msg197414 - (view) Author: paul j3 (paul.j3) * Date: 2013-09-09 22:38
This patch uses a narrow criteria - if `_get_values()` sets the value to `action.default`, then argument counts as 'not present'.  I am setting a `using_default` flag in `_get_values`, and return it for use by `take_action`.

In effect, the only change from previous behavior is that small ints (<257) now behave like large ints, strings and other objects.

It removes the nonstandard 'is not action.default' test, and should behave consistently across all platforms (including pypy).
msg197427 - (view) Author: Armin Rigo (arigo) * (Python committer) Date: 2013-09-10 08:06
The patch looks good to me.  It may break existing code, though, as reported on https://bugs.pypy.org/issue1595.  I would say that it should only go to trunk.  We can always fix PyPy (at Python 2.7) in a custom manner, in a "bug-to-bug" compatibility mode.
msg211229 - (view) Author: paul j3 (paul.j3) * Date: 2014-02-14 17:57
This patch corrects the handling of `seen_non_default_action` in another case - a positional with '?' and `type=int` (or other conversion).

if

    parser.add_argument('badger', type=int, nargs='?', default=2) # or '2'

and the original test 'seen_non_default_actions' is:

    if argument_values is not action.default

'argument_values' will be an 'int' regardless of the default.  But it will pass the 'is' test with the (small) int default but not the string default.

With the patch proposed here, both defaults behave the same - 'badger' will not appear in 'seen_non_default_actions' if it did not occur in the argument_strings (i.e. match an empty string).

I may add case like this to `test_argparse.py` for this patch.
msg212693 - (view) Author: paul j3 (paul.j3) * Date: 2014-03-04 07:00
I need to tweak the last patch so 'using_default' is also set when an "nargs='*'" positional is set to the '[]' default.

             if action.default is not None:
                 value = action.default
    +            using_default = True
             else:
                 value = arg_strings
    +            using_default = True  # tweak
msg292305 - (view) Author: paul j3 (paul.j3) * Date: 2017-04-26 06:03
This came up again, http://bugs.python.org/issue30163

An optional with int type and small integer default.
msg292313 - (view) Author: Louie Lu (louielu) * Date: 2017-04-26 07:36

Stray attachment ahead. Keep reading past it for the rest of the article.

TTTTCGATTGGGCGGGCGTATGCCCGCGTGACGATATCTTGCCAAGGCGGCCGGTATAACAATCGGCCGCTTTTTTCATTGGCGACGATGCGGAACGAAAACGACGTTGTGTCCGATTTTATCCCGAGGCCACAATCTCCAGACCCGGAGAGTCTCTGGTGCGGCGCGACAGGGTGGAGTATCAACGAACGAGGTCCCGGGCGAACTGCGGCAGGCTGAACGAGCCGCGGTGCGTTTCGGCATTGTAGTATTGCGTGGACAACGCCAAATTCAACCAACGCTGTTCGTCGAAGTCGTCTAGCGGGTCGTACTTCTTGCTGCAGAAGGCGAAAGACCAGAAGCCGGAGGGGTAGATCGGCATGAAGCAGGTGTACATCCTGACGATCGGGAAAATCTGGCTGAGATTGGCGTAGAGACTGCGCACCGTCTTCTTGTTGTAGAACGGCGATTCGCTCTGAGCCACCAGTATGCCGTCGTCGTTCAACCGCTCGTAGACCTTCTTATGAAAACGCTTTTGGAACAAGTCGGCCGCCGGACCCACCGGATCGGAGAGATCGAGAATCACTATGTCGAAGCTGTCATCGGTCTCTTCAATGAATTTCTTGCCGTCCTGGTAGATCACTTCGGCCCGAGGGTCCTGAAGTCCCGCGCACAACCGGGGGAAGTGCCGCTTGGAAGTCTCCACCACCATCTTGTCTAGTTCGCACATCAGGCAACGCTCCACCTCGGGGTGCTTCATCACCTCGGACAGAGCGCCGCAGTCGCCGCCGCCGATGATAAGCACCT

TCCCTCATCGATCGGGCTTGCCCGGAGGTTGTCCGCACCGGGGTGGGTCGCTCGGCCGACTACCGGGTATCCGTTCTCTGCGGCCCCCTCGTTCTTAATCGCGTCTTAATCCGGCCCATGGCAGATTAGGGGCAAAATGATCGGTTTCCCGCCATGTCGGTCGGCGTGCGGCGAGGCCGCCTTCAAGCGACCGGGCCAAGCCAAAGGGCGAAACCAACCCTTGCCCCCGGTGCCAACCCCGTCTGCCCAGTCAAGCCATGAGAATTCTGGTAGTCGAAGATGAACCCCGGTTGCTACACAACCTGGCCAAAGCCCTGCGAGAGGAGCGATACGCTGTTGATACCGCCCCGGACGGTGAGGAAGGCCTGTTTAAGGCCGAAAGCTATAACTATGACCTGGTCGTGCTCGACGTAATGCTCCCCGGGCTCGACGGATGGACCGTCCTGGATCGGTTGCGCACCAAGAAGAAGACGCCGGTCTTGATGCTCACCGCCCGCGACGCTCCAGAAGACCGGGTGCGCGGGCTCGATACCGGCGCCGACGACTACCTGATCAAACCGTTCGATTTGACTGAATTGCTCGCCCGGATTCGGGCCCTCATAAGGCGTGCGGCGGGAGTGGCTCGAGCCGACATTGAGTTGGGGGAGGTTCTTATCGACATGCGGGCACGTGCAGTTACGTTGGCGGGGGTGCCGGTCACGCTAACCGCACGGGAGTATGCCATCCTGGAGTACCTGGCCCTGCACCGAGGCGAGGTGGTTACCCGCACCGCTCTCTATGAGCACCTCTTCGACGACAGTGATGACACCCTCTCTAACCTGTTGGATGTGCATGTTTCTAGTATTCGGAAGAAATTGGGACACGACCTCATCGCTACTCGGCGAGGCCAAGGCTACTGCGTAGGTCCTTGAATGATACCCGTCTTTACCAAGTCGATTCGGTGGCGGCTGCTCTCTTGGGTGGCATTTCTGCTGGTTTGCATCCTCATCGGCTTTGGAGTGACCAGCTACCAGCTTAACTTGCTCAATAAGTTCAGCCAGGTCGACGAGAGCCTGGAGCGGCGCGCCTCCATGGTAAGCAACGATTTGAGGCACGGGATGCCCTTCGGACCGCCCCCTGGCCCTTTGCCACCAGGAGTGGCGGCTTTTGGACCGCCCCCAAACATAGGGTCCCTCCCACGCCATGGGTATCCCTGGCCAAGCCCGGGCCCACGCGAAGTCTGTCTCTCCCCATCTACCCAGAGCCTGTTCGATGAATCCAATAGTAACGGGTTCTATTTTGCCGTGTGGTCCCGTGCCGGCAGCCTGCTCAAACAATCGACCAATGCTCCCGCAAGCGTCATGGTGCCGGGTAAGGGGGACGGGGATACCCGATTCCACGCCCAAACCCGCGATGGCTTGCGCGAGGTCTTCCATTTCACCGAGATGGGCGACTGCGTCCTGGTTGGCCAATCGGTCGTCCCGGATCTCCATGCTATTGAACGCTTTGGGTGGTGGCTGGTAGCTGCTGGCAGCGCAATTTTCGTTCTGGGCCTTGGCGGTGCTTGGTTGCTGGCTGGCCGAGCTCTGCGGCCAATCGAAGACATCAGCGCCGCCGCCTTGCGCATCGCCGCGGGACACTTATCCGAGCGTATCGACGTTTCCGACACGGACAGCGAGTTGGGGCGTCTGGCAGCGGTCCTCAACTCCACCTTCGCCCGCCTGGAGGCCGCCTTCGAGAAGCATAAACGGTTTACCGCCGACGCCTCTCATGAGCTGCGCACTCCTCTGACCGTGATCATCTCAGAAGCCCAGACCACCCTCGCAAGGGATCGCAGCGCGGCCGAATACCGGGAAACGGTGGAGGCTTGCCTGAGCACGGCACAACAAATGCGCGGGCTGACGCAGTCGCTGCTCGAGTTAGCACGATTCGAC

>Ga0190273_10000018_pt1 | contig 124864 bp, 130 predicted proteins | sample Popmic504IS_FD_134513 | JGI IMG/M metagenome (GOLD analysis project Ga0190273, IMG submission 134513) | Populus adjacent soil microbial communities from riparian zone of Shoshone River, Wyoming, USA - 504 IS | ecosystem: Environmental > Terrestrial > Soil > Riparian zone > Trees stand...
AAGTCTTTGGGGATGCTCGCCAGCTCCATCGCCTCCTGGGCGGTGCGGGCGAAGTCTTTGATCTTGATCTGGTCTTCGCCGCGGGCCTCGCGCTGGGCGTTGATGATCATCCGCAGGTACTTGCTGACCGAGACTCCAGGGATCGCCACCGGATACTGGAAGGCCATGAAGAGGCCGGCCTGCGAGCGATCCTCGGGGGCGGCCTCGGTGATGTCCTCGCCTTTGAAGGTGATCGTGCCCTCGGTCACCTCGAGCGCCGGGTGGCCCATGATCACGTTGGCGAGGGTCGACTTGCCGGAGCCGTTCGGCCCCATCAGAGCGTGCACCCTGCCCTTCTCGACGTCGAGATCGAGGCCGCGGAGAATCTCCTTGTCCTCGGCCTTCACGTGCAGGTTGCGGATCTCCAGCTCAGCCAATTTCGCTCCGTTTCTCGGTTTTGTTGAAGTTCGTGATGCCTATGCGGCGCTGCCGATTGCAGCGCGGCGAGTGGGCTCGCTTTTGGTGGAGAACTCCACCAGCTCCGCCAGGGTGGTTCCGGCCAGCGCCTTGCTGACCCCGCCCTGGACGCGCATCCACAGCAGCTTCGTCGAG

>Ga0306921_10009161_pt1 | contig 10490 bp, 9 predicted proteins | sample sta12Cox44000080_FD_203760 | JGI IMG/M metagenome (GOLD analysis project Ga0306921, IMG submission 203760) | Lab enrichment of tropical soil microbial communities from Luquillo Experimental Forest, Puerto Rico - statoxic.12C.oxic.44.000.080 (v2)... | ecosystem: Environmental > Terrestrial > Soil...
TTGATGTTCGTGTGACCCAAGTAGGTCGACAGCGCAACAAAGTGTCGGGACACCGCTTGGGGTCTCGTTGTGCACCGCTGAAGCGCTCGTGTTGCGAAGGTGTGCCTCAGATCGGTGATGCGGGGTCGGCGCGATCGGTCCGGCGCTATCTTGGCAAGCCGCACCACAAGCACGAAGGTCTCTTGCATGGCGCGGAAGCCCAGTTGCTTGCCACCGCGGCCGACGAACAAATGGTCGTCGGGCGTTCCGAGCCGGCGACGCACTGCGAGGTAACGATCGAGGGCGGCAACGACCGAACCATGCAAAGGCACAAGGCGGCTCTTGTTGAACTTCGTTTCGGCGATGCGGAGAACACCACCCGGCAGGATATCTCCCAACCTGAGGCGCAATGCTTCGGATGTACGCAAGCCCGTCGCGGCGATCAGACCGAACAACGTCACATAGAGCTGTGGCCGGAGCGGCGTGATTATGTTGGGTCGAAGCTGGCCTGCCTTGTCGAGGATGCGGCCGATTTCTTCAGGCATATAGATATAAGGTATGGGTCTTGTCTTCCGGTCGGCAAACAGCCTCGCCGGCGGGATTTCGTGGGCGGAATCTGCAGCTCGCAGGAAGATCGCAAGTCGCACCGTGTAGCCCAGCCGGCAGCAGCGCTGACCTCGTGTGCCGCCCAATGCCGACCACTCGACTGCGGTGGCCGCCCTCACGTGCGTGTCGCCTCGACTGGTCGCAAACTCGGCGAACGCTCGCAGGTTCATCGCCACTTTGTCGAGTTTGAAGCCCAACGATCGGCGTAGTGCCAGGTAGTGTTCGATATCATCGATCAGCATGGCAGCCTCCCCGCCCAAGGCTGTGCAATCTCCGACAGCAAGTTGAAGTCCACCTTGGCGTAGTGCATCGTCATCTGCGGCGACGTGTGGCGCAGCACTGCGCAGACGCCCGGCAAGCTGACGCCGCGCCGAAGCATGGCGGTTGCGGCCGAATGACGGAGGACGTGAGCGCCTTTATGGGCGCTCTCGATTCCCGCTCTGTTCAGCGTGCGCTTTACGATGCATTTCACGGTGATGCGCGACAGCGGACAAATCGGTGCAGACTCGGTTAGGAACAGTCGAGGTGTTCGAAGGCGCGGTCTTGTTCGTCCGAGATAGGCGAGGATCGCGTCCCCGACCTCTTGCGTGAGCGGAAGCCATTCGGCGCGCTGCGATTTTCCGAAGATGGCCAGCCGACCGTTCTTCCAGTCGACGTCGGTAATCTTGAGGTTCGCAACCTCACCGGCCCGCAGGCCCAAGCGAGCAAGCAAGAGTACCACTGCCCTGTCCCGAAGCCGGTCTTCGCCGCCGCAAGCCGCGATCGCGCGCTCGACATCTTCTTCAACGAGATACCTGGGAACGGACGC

paul, will you work on this patch? or I can help this issue, too.
msg293931 - (view) Author: paul j3 (paul.j3) * Date: 2017-05-18 17:21
I haven't downloaded the development distribution to this computer, so can't write formal patches at this time.
msg299355 - (view) Author: paul j3 (paul.j3) * Date: 2017-07-27 23:16
Another manifestation of the complications in handling '?' positionals is in

http://bugs.python.org/issue28734

argparse: successive parsing wipes out nargs=? values
msg307710 - (view) Author: Vincas Dargis (talkless) Date: 2017-12-06 09:07
Any progress with this? I believe it would fix my use case:

```
import argparse
import pprint

parser = argparse.ArgumentParser()
group = parser.add_mutually_exclusive_group(required=True)

group.add_argument('--device-get-capabilities',
                   action='store_true',
                   help='Execute GetCapabilities action from ONVIF devicemgmt.wsdl')

group.add_argument('--ptz-absolute-move',
                   nargs=3,
                   metavar=('x', 'y', 'z'),
                   help='Execute AbsoluteMove action from ONVIF ptz.wsdl')

group.add_argument('--ptz-get-status',
                   metavar='MEDIA_PROFILE',
                   default='MediaProfile000',
                   help='Execute GetSatus action from ONVIF ptz.wsdl for a media profile (default=%(default)s)')

pprint.pprint(parser.parse_args(['--ptz-get-status']))
```

Outputs (using 3.6.3):

```
 python3 ./test-ex-group-with-defult.py 
usage: test-ex-group-with-defult.py [-h]
                                    (--device-get-capabilities | --ptz-absolute-move x y z | --ptz-get-status MEDIA_PROFILE)
test-ex-group-with-defult.py: error: argument --ptz-get-status: expected one argument
```

Are there know workarounds for this?
msg307758 - (view) Author: paul j3 (paul.j3) * Date: 2017-12-06 17:43
Did you copy the output right?  Testing your parser:

Without any arguments, I get the exclusive group error - the group is required:

0930:~/mypy/argdev$ python3 issue18943.py 
usage: issue18943.py [-h]